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Further thoughts on debt and growth

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There’s been some chatter about the partisanship of concerns about the federal debt recently. Debt is fine if the party you prefer is in control, but otherwise is bad it seems.

It doesn’t help that the only mention of “deficit” in President Trump’s State of the Union speech last night had to do with trade deficits rather than the deficits that have been accruing during his administration. A couple of pieces this week (here at Public Discourse and here at Acton Commentary) hopefully point to the bipartisan nature of our current debt crisis in America. My goal is to highlight to the breadth and depth of the problem. In short, the challenge is not merely political but deeply pervasive. And it is not just passing, but perennial.

The ways governments have previously dealt with debt crises include default, whether explicit or implicit, through collapse, revolution, or inflation. The last can be accomplished through currency debasement of some kind, but the risk is that doing so can also lead to the other two. A key text on the moral and theological as well as social and political implications of such activity is Juan de Mariana’s Treatise on the Alteration of Money. In an era of fiat currency, it is perhaps somewhat technically easier to debase currency. You can call it “quantitative easing” or the like. Maybe you can print more money or mint a trillion dollar coin. But in any case the moral principles at play largely remain the same as those Mariana identified centuries ago.

There is a premium on economic growth in this scenario

Some of the concern about the size of the federal debt may be misplaced, in the sense that things look a bit better if you account for the relative size of the economy. Absolute debt numbers can be misleading if they are not compared with the results of overall economic growth. Now this contextualizing of absolute debt figures has an additional consequence, however, and it touches on another way to deal with a debt crisis. A polity might grow its way out of a crisis. This is not a simple thing, of course. But it is true that a vibrant and growing economy can deal with relatively greater levels of government spending, whether on social welfare programs or on servicing debt. This is one of the dynamics that has allowed social democratic states to survive in the modern world. In that case economic growth becomes both a moral imperative and a political necessity.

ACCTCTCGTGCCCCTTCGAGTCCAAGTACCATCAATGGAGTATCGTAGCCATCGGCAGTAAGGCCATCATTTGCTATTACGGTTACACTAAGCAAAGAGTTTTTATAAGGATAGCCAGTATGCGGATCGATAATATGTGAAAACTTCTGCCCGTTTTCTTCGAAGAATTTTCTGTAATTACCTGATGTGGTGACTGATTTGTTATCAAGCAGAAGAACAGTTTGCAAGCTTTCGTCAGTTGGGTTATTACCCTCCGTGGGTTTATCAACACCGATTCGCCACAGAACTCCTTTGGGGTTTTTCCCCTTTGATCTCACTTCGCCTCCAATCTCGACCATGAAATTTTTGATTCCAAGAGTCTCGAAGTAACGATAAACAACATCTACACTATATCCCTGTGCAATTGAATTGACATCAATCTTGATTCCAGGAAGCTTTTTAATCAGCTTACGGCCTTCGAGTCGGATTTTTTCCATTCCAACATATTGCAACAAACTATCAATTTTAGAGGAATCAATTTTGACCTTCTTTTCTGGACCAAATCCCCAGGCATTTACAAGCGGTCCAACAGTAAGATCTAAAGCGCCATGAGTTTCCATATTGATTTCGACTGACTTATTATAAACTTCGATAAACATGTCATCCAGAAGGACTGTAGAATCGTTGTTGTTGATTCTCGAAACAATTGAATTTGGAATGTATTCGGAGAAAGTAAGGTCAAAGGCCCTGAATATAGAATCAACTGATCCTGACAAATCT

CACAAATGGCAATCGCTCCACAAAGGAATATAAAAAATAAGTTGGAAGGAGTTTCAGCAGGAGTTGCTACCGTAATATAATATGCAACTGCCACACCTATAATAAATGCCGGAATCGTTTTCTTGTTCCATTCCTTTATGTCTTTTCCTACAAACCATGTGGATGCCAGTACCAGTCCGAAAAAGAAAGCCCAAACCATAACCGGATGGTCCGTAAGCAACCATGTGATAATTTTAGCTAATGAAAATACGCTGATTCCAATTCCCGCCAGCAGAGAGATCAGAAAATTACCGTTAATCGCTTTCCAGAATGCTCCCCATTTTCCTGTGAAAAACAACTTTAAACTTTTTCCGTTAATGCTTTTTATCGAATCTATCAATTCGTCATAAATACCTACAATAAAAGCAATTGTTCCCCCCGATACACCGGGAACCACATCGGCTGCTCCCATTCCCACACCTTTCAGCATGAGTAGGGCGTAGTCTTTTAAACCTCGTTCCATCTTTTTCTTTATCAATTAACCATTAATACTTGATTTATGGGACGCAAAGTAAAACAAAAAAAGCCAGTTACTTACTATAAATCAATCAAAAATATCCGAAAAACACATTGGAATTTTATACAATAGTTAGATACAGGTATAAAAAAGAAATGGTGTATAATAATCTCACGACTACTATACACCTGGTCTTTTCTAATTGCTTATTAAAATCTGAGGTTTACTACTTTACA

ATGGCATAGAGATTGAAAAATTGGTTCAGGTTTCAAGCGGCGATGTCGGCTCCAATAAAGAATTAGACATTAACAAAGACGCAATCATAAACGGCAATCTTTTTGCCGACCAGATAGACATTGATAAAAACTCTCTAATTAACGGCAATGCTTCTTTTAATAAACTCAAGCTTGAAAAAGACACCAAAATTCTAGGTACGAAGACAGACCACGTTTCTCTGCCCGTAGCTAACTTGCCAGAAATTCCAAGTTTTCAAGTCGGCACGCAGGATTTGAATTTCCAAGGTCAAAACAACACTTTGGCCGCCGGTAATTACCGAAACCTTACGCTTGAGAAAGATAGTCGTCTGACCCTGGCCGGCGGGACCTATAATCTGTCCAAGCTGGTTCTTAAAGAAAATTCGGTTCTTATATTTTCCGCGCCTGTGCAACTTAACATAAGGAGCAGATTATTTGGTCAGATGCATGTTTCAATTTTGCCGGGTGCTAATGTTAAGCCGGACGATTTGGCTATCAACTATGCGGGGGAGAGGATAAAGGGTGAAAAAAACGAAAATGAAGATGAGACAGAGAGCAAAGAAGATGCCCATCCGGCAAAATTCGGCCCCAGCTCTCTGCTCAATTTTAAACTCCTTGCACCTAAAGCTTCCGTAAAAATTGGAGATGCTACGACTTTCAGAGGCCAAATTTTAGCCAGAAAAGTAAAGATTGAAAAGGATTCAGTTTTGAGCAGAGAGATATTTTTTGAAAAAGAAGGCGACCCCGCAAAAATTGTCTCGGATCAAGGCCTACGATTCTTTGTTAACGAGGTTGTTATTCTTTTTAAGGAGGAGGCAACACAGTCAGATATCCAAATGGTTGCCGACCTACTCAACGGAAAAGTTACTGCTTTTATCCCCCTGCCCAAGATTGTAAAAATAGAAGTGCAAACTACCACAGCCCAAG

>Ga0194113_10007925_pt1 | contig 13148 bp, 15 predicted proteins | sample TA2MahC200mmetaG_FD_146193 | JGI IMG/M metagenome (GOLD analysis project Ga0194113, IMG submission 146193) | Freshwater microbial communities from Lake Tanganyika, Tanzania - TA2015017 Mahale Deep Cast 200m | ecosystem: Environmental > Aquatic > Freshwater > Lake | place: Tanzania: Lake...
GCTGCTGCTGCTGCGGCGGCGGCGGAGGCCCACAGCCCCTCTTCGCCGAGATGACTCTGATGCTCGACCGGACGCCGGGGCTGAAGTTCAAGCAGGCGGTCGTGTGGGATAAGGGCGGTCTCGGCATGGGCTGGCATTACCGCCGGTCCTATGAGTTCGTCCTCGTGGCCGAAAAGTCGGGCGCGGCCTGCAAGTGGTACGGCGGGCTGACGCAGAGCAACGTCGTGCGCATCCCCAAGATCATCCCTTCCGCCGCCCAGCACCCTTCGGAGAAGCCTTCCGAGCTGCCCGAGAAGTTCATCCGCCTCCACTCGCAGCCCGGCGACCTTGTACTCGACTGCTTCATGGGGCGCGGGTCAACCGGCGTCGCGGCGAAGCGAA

The premium placed on economic growth in this scenario places a great deal of pressure on the economy to deliver growth and makes the stakes of a downturn, to say nothing of a recession or depression, that much greater. So as we amass more and more public (and private) debt, we face fewer and fewer options, and those that are realistic become more and more uncomfortable. All of this speaks to the need for responsible thought and action with respect to substantial and comprehensive budget reform sooner rather than later.

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Jordan J. Ballor Jordan J. Ballor (Dr. theol., University of Zurich; Ph.D., Calvin Theological Seminary) is a senior research fellow and director of publishing at the Acton Institute for the Study of Religion & Liberty. He is also a postdoctoral researcher in theology and economics at the VU University Amsterdam as part of the "What Good Markets Are Good For" project. He is author of Get Your Hands Dirty: Essays on Christian Social Thought (and Action) (Wipf & Stock, 2013), Covenant, Causality, and Law: A Study in the Theology of Wolfgang Musculus (Vandenhoeck & Ruprecht, 2012) and Ecumenical Babel: Confusing Economic Ideology and the Church's Social Witness (Christian's Library Press, 2010), as well as editor of numerous works, including Abraham Kuyper Collected Works in Public Theology. Jordan is also associate director of the Junius Institute for Digital Reformation Research at Calvin Theological Seminary.

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